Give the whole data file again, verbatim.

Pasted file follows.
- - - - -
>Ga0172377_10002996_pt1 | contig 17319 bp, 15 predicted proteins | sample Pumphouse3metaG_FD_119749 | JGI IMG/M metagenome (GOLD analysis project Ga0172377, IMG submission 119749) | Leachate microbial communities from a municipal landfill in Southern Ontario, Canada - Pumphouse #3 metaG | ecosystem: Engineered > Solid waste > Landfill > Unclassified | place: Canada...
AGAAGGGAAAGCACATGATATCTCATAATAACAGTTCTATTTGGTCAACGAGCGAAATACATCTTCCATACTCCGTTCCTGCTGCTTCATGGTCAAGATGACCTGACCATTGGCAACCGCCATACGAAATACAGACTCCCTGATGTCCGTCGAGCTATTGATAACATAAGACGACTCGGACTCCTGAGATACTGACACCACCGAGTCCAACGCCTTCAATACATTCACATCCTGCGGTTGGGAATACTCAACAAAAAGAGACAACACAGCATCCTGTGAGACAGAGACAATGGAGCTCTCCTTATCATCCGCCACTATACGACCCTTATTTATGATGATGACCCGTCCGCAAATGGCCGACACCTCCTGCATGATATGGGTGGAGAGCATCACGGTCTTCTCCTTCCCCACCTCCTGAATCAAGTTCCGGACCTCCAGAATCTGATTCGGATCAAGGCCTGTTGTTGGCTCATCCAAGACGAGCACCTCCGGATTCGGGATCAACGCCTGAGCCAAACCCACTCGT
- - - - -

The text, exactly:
>Ga0172377_10002996_pt1 | contig 17319 bp, 15 predicted proteins | sample Pumphouse3metaG_FD_119749 | JGI IMG/M metagenome (GOLD analysis project Ga0172377, IMG submission 119749) | Leachate microbial communities from a municipal landfill in Southern Ontario, Canada - Pumphouse #3 metaG | ecosystem: Engineered > Solid waste > Landfill > Unclassified | place: Canada...
AGAAGGGAAAGCACATGATATCTCATAATAACAGTTCTATTTGGTCAACGAGCGAAATACATCTTCCATACTCCGTTCCTGCTGCTTCATGGTCAAGATGACCTGACCATTGGCAACCGCCATACGAAATACAGACTCCCTGATGTCCGTCGAGCTATTGATAACATAAGACGACTCGGACTCCTGAGATACTGACACCACCGAGTCCAACGCCTTCAATACATTCACATCCTGCGGTTGGGAATACTCAACAAAAAGAGACAACACAGCATCCTGTGAGACAGAGACAATGGAGCTCTCCTTATCATCCGCCACTATACGACCCTTATTTATGATGATGACCCGTCCGCAAATGGCCGACACCTCCTGCATGATATGGGTGGAGAGCATCACGGTCTTCTCCTTCCCCACCTCCTGAATCAAGTTCCGGACCTCCAGAATCTGATTCGGATCAAGGCCTGTTGTTGGCTCATCCAAGACGAGCACCTCCGGATTCGGGATCAACGCCTGAGCCAAACCCACTCGT